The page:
For my GCSE Engineering project, I am building a device which attaches to the frame of a bike, and uses a magnet (Attached to the wheel) to detect 1 turn of the wheel (I have also compensated for contact bounce etc.) The only problem I face is that I have never used reed switches before, and I don't know what sensitivity of reed switch to use.

Assuming the bike wheel is 2150mm circumference, the max speed is 13 m/s, the magnet diameter is 50mm and it will be 180mm from the centre of the wheel, I calculated that (hopefully) the smallest amount of time the switch will be directly passing the magnet is 0.0037 seconds.

I thought this seemed like a very small amount of time for a switch to close and open again before 1 rotation is over. A 1AT switch apparently closes at the north pole from the earth itself, so just to be safe i want to avoid disaster from it being too sensitive. Does anyone know what type/sensitivity of reed switch to use?

  • 1
    \$\begingroup\$ I think you should consider an optical encoder. Less susceptible to vibration. \$\endgroup\$ – vicatcu Sep 18 '19 at 16:15
  • 2
    \$\begingroup\$ Use a hall effect sensor \$\endgroup\$ – Voltage Spike Sep 18 '19 at 16:22
  • \$\begingroup\$ Reed switches is used in some commercial bicycle computers. But I agree with @VoltageSpike suggestion about a hall sensor, it's not mechanical! \$\endgroup\$ – MatsK Sep 18 '19 at 16:52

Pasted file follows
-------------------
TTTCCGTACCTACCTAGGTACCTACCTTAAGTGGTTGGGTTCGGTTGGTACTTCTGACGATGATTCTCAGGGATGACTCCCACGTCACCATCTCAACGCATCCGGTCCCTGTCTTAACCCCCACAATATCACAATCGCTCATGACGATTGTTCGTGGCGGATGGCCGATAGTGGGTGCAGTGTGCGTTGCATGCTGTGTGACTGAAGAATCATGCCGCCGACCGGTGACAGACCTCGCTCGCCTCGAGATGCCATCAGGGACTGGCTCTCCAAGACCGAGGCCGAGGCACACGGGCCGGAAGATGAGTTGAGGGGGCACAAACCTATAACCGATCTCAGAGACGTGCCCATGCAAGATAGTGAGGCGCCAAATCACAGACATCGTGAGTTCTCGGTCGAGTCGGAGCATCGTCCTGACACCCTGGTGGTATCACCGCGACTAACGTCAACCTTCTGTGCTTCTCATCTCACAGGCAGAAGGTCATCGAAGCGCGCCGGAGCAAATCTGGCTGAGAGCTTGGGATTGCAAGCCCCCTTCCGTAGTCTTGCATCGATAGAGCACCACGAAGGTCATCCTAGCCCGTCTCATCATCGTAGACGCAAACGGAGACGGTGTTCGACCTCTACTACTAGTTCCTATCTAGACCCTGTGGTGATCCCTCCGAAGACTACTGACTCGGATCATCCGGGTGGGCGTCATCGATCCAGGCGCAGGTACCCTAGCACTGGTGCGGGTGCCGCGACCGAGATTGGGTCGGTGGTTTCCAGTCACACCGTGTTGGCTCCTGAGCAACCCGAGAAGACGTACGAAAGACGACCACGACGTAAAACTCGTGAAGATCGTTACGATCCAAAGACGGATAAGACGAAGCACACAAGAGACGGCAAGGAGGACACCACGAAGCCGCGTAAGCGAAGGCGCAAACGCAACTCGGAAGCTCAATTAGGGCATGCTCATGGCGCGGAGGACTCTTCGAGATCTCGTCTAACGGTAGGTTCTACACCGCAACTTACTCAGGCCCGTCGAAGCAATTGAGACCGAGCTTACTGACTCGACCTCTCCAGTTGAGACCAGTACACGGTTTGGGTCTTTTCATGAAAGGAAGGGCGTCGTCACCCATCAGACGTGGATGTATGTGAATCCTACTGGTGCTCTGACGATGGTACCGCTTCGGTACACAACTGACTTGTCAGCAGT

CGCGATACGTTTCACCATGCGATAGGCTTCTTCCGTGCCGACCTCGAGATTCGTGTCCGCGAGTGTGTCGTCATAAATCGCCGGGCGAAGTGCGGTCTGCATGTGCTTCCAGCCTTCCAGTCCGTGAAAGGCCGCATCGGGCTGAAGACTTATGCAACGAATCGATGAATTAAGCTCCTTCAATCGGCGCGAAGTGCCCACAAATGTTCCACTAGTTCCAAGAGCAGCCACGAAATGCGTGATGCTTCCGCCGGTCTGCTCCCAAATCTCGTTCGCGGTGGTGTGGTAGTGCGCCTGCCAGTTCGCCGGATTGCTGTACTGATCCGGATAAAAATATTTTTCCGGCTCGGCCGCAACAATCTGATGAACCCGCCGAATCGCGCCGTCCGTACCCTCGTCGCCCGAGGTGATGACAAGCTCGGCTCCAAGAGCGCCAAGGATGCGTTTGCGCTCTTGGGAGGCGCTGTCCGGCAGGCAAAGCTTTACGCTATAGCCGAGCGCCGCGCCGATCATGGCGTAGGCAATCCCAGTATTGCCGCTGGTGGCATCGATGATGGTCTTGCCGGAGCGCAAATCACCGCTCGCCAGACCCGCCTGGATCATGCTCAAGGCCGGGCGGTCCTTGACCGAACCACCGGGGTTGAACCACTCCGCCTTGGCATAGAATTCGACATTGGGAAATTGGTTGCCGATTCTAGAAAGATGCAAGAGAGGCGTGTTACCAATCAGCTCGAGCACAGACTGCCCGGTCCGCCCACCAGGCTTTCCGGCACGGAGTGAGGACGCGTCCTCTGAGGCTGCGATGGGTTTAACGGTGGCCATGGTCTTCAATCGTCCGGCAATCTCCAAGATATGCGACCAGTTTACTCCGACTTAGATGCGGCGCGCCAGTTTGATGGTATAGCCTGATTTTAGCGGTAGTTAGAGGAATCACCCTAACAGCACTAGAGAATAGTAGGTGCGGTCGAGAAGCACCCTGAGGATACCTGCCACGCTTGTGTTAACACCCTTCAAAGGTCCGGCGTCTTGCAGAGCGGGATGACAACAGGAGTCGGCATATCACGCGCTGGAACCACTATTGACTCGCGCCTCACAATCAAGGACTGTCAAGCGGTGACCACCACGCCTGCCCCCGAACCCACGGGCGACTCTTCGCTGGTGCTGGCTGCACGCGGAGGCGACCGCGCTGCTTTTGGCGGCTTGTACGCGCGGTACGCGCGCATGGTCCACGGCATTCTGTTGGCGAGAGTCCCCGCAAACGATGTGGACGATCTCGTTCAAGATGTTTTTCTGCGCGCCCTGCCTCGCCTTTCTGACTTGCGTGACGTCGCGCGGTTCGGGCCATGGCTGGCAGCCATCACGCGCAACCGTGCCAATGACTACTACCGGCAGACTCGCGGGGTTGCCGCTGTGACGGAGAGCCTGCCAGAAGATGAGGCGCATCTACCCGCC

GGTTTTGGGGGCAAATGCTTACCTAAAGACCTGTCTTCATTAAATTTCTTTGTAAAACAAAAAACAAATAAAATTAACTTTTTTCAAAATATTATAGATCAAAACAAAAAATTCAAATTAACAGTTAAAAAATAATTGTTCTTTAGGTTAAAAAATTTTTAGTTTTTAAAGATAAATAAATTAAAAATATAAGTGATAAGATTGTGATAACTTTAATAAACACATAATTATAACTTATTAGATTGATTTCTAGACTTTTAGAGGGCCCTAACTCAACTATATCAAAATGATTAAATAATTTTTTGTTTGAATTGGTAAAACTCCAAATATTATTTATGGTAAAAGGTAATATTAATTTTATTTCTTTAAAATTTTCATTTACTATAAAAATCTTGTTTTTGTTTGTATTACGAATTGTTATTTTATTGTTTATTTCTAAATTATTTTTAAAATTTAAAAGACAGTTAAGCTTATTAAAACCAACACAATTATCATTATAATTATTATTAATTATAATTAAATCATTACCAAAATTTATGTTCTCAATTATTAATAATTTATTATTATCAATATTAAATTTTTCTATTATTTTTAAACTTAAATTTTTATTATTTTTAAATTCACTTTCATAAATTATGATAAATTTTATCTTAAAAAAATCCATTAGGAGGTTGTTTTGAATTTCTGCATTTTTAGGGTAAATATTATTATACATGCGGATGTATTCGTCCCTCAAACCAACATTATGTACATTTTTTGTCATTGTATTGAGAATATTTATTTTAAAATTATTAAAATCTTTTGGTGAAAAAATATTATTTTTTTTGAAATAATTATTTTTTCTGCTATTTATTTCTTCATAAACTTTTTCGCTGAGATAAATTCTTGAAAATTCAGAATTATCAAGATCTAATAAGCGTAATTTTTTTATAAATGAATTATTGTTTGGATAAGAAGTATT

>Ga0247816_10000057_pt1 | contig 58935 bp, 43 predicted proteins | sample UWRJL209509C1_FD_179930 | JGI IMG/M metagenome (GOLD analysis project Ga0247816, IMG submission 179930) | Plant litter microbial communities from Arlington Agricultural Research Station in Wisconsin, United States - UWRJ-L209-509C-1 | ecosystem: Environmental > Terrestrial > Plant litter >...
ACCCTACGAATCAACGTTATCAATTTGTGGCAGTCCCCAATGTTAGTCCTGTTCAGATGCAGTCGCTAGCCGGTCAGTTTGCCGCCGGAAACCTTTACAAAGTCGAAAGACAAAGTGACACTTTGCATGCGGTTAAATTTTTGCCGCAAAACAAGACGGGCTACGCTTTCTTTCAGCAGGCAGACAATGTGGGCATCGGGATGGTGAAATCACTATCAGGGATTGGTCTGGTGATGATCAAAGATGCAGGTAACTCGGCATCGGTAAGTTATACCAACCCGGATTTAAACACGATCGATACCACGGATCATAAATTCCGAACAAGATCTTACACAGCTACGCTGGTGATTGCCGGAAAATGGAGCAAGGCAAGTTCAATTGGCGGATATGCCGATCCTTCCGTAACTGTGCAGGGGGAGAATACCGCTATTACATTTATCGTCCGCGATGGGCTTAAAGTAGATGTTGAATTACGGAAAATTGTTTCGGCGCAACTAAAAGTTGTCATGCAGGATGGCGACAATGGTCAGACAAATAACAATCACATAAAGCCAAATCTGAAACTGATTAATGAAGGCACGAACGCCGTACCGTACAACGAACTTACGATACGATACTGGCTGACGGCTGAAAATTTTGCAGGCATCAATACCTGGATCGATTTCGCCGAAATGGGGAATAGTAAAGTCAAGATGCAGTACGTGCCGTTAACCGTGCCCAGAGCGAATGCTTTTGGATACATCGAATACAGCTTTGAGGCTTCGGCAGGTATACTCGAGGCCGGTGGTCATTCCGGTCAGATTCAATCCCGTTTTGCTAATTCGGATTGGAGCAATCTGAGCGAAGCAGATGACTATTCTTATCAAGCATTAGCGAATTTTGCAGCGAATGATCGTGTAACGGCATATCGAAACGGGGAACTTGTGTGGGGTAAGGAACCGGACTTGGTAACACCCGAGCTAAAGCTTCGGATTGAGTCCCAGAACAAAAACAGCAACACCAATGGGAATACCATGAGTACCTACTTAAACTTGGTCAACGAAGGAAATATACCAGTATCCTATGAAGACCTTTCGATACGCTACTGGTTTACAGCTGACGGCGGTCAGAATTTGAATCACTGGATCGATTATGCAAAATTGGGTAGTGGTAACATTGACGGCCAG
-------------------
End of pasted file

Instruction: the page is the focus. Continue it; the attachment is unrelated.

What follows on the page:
Somewhere around 25 AT will be more than enough to prevent accidental triggering from the earth's field, although you could go higher depending on your magnet and the proximity to the switch.

The trick is to get the alignment right. You want to align the magnet and reed switch so that the reed switch is magnetized along its length. See https://standexelectronics.com/wp-content/uploads/Reed-Switch-And-Magnet-Interaction.pdf .

If your magnet is 180 mm from the center (360 mm diameter), the magnet will pass in .0073 seconds, and a reed switch should be fine. They have operation times on the order of .0005 seconds.

Good luck!


Your Answer

By clicking “Post Your Answer”, you agree to our terms of service, privacy policy and cookie policy

Not the answer you're looking for? Browse other questions tagged or ask your own question.